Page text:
First there was wine, beloved by the ancients. Then there was wine gone bad  – a mishap of leaky casks or stashes gone past their prime that mutated into one of the most versatile products in the world. “Vin aigre” (which roughly translates to “sour wine”) is a combination of acetic acid (aka ethanoic acid)  — an organic compound which is the result of the miracle of fermentation — chemical reactions activated by the slow decay of everything from grapes to beets, malts to grains.

Chemical formula of oxidative fermentation.

Chemical formula of oxidative fermentation: The making of acetic acid.

Apples, rice, and honey all produce distinctive vinegars. Used as a condiment and cooking liquid — vinegar is the base for multiple marinades, vinaigrettes and pickling.

Kimchi, Sauerkraut and Kosher dill pickles are only a few of the tasty vinegar-preserved treats developed all around the globe. Apple cider vinegar is used in natural healing, its ability to break down fats, mucous and phlegm makes it particular suited to detoxifying. Those same acidic properties make vinegar efficient for household cleaning as well, dissolving soap scum and stains and combined with baking soda — makes a powerful unclogging agent.

Vintage vinegar label. (Image courtesy Museum Port Huron, Michigan)

An early fruit vinegar label. (Image courtesy Museum Port Huron, Michigan)

Some of the most popular types of vinegar are white wine, rice, malt and Balsamic vinegar. True balsamics are produced only in Modena Italy, where a particular grape, the Trebbiano, has been harvested for generations to create this distinct and very rare vinegar. Look for the real deal “Modena Balsamic” in specialty shops – as most supermarket labels reading “balsamic” are merely less-nuanced reproductions.

Modern distilleries produce vinegar through both a slow or fast fermentation — the longer “slow” process allows for a non-toxic ‘mother’ to form, a sort of slimy residue comprised of acetic acid bacteria and cellulose. That ‘mother’ is also used as a kind of ‘kick start’ in the formation of ‘fast’ process vinegar, as well as for kombucha — which uses yeast and bacteria to produce a drinking vinegar rich in nutrients.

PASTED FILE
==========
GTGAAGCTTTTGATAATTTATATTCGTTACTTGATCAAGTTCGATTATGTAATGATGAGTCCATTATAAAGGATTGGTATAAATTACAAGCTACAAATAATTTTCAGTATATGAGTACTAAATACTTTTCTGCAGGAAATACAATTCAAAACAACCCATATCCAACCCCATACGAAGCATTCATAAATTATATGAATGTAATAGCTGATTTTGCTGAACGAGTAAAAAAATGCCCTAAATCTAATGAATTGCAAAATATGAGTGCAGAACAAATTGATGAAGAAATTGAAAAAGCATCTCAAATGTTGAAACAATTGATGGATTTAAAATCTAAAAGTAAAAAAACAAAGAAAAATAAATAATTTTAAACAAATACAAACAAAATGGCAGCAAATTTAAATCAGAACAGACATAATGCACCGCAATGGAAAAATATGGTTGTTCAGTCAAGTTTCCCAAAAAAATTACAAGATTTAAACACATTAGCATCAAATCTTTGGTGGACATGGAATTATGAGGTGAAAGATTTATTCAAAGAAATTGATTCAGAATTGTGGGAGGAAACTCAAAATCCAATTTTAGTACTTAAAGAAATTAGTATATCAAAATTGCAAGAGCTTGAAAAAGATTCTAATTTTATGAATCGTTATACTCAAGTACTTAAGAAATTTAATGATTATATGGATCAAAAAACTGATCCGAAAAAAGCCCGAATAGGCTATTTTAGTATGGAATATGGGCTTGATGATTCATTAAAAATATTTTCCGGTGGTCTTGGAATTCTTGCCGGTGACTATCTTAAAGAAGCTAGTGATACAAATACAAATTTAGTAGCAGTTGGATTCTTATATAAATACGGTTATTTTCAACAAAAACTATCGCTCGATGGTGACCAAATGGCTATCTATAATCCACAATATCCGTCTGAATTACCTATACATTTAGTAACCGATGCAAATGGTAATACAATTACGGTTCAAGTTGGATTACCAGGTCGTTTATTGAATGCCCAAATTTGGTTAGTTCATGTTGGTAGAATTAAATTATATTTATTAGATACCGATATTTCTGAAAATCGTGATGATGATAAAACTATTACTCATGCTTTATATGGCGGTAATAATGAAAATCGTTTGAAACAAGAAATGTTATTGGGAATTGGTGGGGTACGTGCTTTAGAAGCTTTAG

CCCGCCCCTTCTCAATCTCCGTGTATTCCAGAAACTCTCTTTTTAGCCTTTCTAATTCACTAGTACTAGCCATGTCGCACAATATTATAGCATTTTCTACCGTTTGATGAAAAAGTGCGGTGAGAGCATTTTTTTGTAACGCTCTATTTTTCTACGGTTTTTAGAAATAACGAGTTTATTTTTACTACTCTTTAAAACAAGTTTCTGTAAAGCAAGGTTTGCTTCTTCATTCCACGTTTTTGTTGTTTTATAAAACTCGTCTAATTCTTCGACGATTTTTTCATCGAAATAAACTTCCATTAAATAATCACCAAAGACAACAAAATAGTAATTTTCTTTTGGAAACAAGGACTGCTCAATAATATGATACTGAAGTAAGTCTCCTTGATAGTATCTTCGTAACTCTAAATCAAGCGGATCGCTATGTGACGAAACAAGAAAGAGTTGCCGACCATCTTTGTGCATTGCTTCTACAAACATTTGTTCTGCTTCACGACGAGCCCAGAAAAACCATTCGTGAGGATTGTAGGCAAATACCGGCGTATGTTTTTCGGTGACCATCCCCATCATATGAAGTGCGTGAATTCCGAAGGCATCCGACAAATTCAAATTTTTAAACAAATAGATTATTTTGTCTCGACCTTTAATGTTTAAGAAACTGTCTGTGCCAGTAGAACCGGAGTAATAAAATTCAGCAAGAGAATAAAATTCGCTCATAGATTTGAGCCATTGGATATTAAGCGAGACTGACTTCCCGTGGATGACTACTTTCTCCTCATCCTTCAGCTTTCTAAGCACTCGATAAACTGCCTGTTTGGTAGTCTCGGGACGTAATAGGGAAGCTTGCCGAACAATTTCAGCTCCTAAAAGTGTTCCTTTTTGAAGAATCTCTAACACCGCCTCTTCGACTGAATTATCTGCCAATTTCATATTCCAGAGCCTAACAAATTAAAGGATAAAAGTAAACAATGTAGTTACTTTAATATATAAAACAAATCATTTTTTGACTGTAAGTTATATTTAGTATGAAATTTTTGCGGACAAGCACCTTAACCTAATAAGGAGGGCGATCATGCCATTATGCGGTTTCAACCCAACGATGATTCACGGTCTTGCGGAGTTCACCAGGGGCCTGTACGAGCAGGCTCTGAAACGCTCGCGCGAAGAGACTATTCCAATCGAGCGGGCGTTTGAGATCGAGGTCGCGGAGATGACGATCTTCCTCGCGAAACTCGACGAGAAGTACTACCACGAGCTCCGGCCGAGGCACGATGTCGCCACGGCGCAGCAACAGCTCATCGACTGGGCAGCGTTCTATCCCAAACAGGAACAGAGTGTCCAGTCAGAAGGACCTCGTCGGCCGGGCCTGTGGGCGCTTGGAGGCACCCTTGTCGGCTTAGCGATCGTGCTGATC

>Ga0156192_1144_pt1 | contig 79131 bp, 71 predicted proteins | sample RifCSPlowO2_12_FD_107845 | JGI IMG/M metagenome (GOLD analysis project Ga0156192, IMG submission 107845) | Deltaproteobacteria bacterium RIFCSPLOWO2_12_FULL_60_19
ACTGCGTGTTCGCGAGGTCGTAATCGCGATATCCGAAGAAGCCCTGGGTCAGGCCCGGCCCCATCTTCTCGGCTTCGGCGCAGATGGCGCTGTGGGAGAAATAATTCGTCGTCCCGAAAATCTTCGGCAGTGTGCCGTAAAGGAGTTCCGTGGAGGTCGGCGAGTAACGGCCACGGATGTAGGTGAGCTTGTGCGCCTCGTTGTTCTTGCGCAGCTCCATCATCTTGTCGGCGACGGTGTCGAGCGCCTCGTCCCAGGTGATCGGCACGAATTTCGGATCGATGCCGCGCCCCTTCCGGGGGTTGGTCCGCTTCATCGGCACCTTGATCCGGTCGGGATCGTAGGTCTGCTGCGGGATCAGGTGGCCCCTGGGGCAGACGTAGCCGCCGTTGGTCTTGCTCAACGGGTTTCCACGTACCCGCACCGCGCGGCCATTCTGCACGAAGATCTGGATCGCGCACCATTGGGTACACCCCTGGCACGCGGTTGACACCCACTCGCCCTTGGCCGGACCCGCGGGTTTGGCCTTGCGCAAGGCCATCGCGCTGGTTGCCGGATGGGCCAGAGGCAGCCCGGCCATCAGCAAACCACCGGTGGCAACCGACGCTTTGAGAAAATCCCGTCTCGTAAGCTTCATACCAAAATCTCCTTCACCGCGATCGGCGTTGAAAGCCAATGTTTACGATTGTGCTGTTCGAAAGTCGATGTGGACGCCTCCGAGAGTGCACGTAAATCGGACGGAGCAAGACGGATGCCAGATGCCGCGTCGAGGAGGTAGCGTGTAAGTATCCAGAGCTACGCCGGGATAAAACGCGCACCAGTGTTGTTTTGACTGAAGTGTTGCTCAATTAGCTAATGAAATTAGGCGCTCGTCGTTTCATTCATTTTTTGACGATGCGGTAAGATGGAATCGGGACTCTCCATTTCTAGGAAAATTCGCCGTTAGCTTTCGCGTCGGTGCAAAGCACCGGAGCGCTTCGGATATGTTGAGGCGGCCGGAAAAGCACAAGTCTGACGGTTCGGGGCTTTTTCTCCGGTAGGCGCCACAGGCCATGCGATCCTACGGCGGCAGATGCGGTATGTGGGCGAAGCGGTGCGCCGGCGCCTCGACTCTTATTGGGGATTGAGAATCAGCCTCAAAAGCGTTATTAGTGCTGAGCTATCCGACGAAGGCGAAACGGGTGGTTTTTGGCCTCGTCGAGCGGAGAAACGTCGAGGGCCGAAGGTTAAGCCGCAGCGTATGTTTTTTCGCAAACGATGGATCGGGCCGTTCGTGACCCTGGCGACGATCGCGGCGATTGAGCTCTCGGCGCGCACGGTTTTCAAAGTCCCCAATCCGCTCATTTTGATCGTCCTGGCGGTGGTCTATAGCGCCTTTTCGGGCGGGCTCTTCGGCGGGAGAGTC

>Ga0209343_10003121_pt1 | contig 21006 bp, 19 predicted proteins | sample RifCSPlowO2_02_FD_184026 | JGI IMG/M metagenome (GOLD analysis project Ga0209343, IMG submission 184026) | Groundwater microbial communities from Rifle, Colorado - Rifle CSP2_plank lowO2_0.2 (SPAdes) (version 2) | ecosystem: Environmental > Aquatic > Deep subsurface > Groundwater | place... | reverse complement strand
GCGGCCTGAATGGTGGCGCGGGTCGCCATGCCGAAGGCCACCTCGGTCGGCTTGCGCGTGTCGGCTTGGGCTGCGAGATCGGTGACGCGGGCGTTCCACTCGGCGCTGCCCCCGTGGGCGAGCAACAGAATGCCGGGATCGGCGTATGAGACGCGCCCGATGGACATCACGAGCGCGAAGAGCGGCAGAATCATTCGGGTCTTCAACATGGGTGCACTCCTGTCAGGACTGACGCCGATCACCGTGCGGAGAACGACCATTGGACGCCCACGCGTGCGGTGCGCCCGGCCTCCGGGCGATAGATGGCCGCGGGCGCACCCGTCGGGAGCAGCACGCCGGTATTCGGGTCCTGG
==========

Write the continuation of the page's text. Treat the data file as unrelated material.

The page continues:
Burgoyne's Vinegar Essence.

Burgoyne’s Universal Concentrated Vinegar Essence.

Vinegar, with all its many uses, has a long and fascinating history. During the Black Plague thieves used vinegar to protect them from germs as they stole from the dead. During the Civil War, vinegar — a natural antibiotic, was used to heal wounds. Roman Legionaries drank it before going into battle. It was used by sailors to preserve foods for long voyages and also for swabbing the decks. Cleopatra — after making a bet that she could “consume a fortune in a single meal” — dissolved a pearl in a glass of vinegar and drank it. Clever girl!


  1. Nins
    Posted February 4, 2010 at 2:12 AM | Permalink

    Highly recommend: crema di vinegar

  2. InKa
    Posted February 4, 2010 at 7:04 PM | Permalink

    Yes, I agree: crema di balsamico is delicious on tomato/mozarella salat, strawberrys etc. Apple vinegar is indeed a vital bomb of vitamins, minerals, trace elements, potassium, calcium and magnesium. And not only Cleopatra was clever enough to love the versatile use of the vinegar, but also the famous general Hannibal and the Babylonians. Meanwhile, it is an essential part of wellness-drinks.

  3. Jay jay jay
    Posted February 15, 2010 at 12:13 PM | Permalink

    I recently had white balsamic vinegar. Quite lovely. That article made my mouth water.

  4. Posted February 22, 2010 at 12:49 AM | Permalink

    You mention that sauerkraut and Kosher dills are made with vinegar. Traditionally these are both lacto-fermented and do not contain vinegar. Lots of other (non-"Kosher") pickles are indeed made in vinegar, but I'd probably call you a cheater if you made your sauerkraut with vinegar.

  5. Posted February 24, 2010 at 10:24 AM | Permalink

    Hi Jonathan –
    You are right indeed that many sauerkrauts and dill pickles are made using a salt-based brine – but this process is not the only one used for either foodstuff. Salt brine/lacto-fermented foods are actually a whole other fascinating topic (we'll do a story!). Vinegar-based pickling, however is wonderful alternative to salt-brine. With vinegar-based pickling, vegetables can be cured for several hours in a vinegar solution and immediately combined with spices, and seasonings. Examples of this include dills, bread-and-butter pickles and pickled beets. Here is one of my favorite vinegar based dill pickle recipes here –….

    Totally delicious!

    As far as Sauerkrauts – there are some great recipes which incorporate apple cider vinegars -which adds a nice bite to traditional salted cabbage recipes. See here –…. Thanks for your comment and yes, we will be sure to explore salt brine/Lacto-fermentation in the future!

  6. Mary Kyte
    Posted January 8, 2012 at 3:00 PM | Permalink

    Hello I am searching to buy Essence of Vinegar but nobody seems to keep in stock anymore – I have used for many years to remove my sun spots etc

  7. Posted April 29, 2015 at 1:43 PM | Permalink

    Thank you for this great article! Essence of vinegar is a great cleaning solution, it can help remove mildew and grime and prevent mold and water damage.

Post a Comment

Your email is never published nor shared.

Click here to subscribe (via RSS) to the comments of this post.